Concrete makes rail a better transport option – NSW South

The Sydney-Albury section of the main southern rail line has been an integral part of a massive $400 million concrete railway sleeper project undertaken by Australian Rail Track Corporation (ARTC).

Over 215 kilometres of new concrete sleepers have so far been laid along the main southern line from Macarthur on the edge of the Sydney metropolitan area to Albury on the NSW-Victorian border.

The sleeper laying techniques that have been developed have resulted in record installation of around 60 kilometres a month in January and February 2008.

ARTC Chief Executive Officer, David Marchant, said this week marked not only the half way point in the total project but the week in which the 500,000th concrete sleeper was laid on the Sydney-Melbourne line.

Mr Marchant said the overall project was due for completion in February 2009.

“This project means nearly 2,200,000 new concrete railway sleepers will have been laid on the Melbourne-Sydney-Brisbane main railway line as well as the Hunter Valley coal line,” Mr Marchant said.

“The project has not only injected economic benefits into local communities along the rail line but will also make rail a more efficient competitor to road transport.

“It’s probably the biggest upgrade since the original track was laid.

“What we’ve set out to achieve is to get some consistency in railway sleepers,” he said. “That may not sound significant but it is. By using concrete sleepers we can increase the efficiency of the track and reduce transit times between the major eastern capitals.

“When ARTC took over control of the track from State Governments there were three types of sleepers holding down the rails – traditional timber, steel and concrete.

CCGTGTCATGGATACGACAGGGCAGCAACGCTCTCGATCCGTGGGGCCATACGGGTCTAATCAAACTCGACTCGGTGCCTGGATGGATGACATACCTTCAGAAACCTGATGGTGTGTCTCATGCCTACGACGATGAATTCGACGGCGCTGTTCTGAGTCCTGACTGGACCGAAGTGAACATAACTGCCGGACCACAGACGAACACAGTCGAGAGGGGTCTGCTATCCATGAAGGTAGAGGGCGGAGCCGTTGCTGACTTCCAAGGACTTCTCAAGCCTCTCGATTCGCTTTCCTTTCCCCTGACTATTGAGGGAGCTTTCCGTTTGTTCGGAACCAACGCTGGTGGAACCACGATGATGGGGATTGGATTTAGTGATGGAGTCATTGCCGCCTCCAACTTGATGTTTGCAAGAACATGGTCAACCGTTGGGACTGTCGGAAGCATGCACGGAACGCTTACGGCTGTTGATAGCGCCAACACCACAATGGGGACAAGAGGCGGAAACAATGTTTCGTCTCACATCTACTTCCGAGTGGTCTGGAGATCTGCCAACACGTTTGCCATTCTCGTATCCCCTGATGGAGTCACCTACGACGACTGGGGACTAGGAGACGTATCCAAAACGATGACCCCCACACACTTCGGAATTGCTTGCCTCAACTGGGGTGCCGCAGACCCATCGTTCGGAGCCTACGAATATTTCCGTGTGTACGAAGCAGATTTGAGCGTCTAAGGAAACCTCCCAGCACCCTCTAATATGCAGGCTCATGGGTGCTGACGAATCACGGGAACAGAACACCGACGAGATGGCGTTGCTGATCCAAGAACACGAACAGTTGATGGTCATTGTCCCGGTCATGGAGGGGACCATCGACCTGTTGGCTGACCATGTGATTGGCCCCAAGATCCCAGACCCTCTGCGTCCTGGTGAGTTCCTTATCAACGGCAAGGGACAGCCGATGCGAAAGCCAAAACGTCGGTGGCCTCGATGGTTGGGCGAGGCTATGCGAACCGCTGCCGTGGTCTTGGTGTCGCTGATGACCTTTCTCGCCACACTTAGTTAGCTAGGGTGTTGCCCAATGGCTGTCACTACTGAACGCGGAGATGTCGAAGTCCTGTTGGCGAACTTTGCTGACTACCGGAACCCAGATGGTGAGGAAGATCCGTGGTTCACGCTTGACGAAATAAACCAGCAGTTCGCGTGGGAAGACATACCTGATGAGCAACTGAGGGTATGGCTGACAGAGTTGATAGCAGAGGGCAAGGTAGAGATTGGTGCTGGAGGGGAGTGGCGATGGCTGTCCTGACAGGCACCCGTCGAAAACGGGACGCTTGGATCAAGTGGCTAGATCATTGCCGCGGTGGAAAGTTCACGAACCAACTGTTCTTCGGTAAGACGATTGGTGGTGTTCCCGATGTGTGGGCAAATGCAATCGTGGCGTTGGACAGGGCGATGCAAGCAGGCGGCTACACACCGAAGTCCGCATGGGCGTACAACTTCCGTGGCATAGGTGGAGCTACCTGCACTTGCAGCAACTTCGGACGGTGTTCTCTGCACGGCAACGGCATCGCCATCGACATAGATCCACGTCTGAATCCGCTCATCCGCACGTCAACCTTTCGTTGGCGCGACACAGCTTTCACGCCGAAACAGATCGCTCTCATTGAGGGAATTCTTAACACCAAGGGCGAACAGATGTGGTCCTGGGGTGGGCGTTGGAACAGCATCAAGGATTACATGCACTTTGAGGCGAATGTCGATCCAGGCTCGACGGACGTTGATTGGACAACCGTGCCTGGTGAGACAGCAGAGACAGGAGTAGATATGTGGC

“Consistency increases efficiency but if there are different sorts of sleepers then it has the opposite effect and efficiency is reduced.

“So far, ARTC has spent over $76 million on the main south line in NSW and that correlates into 320,000 new concrete sleepers.”

Mr Marchant said local communities near the work sites had benefited economically from ARTC’s presence.

“From work materials, equipment and right through to lunches and dinner there have been benefits spread through local communities.

“As well, a new industry was created in Wagga Wagga as a special plant was built just to make the sleepers.

“There have even been new employment opportunities created, which have gone beyond local communities as people employed at one site have had their employment extended as they move to another site along the rail line.”

Mr Marchant said the track efficiency improved by the new concrete sleepers would be enhanced as new passing loops and passing lanes were built as part of ARTC’s track upgrade.

“In the past, on single track sections, one train had to stand idle, waiting for a train travelling in the opposite direction to pass.

“This slowed the trains down and added to transit times between the major capitals.

“Once all the ARTC upgrades are completed, we can achieve transit times as low as 10 hours 40 minutes between Sydney and Melbourne and 15 hours 35 minutes between Sydney and Brisbane.

“This will make rail more competitive with road transport and as each 1500 metre long train can take the cargo of 100 semi trailers we could see less trucks on our major roads,” Mr Marchant said.

“To meet our needs, ARTC has launched a recruitment campaign to attract more than 150 new skilled workers to maintain rail lines and signals so that rail can maintain its competitive edge.

“In many respects, we’re seeing the rebirth of rail,” Mr Marchant said.

Issued: February 27, 2008

David Marchant
0419 733 201

Brian Dale
0418 204 198

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